During a meeting with Prime Minister Nikol Pashinian, Afghan President Ashraf Ghani recalled that one of the Princes of Afghanistan had Armenian roots, Arman Yeghoyan, Pashinyan’s press secretary, wrote this on his Facebook page.
Afghani boys did not qualify for Erdogan terrorist Standard, therefore he is deporting as refugees
Turkish authorities have kicked off deportations of hundreds of Afghan refugees who had come to the country in their thousands recently with the hope to cross into Europe.
The Dogan news agency said Sunday that a first group of Afghan refugees, some 227 people, had boarded a charter flight provided by an Afghan airline from Erzurum in northeastern Turkey back to Kabul, adding that 661 more refugees would be deported this week on board two more flights on the same route.
The deportations are part of efforts by Turkey to send back thousands of Afghan refugees who have illegally entered Turkey via Iran over the past weeks. Estimates suggest more than 18,000 refugees have arrived over the past weeks. Officials in Erzurum said some 3,000 refugees would be deported from the city alone.
The Turkish media said the deportations were based on an agreement with the Afghan government. Prime Minister Binali Yildirim, who was in Kabul Sunday for talks with officials, thanked Afghan authorities for their cooperation over the issue of refugees.
However, Afghan officials rejected the notion the Afghans being deported, saying they were returning to Afghanistan at their own will.
Islamuddin Jurat, spokesman for Afghanistan’s ministry of refugees and repatriations, said the refugees had sought to cross from Turkey to European countries and when they failed, they decided to return to Afghanistan.
“A number of Afghan refugees are coming back to the country of their own will,” said Jurat, adding, “They are the ones who wanted to use Turkey as a transit route to other countries, but when they failed they decided to come back.”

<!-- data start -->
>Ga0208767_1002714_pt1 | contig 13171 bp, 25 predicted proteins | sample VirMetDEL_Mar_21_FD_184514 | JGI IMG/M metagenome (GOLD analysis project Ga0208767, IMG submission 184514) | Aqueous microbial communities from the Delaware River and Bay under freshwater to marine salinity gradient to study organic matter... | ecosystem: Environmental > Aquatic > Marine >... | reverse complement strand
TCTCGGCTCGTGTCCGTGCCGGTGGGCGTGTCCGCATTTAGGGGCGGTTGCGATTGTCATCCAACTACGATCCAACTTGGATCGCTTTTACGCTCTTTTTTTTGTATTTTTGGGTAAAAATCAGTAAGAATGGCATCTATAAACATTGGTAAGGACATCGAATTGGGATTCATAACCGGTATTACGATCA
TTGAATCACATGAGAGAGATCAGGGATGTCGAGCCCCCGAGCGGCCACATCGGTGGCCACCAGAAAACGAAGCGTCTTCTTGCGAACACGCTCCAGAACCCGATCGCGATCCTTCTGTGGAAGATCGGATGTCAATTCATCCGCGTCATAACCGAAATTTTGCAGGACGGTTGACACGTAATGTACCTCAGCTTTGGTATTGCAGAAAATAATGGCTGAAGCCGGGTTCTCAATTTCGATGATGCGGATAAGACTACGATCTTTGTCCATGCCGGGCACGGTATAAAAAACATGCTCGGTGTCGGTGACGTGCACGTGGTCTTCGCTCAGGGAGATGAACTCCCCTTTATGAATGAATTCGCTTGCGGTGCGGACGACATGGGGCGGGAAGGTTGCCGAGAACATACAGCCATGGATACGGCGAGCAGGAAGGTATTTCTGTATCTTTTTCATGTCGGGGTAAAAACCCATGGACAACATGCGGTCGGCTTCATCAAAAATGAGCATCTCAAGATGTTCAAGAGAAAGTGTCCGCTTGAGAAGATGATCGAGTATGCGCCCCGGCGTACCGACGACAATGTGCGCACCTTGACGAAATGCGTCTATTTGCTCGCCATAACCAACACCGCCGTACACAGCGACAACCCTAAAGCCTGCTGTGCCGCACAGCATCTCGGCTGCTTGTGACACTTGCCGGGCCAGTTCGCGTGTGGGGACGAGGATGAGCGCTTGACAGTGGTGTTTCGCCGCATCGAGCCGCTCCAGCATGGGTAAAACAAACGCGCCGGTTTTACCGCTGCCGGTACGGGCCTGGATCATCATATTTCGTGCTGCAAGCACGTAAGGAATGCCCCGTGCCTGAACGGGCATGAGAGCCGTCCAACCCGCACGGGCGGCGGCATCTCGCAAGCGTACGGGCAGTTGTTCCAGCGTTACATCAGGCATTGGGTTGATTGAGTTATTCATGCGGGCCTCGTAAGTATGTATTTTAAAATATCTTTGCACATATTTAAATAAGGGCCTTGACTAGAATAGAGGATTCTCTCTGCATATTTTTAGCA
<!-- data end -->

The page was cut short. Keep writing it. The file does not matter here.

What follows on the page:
Afghans about to be deported from Erzurum said they would come back soon.
“Of course (I will try to come back) … Back home, there is unemployment and a lack of security,” said a woman interviewed by Turkish television.
Turkey clinched an agreement with the European Union in 2015 to curb the flow of refugees who were hitting the European shores at the time. The agreement came after more than a million refugees, including Afghans, came to Europe in search of better work and living.
Afghanistan: Karzai strongly condemns US dropping of huge bomb
Afghanistan’s former President Hamid Karzai has blasted the US for dropping its largest non-nuclear bomb in the Asian country, saying Washington is using his country as a “testing ground” for its new weapons.
“I vehemently and in strongest words condemn the dropping of the latest weapon, the largest non-nuclear #bomb, on Afghanistan by US military,” Karzai wrote on Twitter on Thursday, referring to the strike that was carried out earlier in the day.
Karzai, who became Afghanistan’s first president under an agreement largely negotiated by Western countries after the US-led invasion of Afghanistan in 2001, further called on his country to “stop” the US.
“This is not the war on terror but the inhuman and most brutal misuse of our country as testing ground for new and dangerous weapons. It is upon us, Afghans, to stop the #USA.”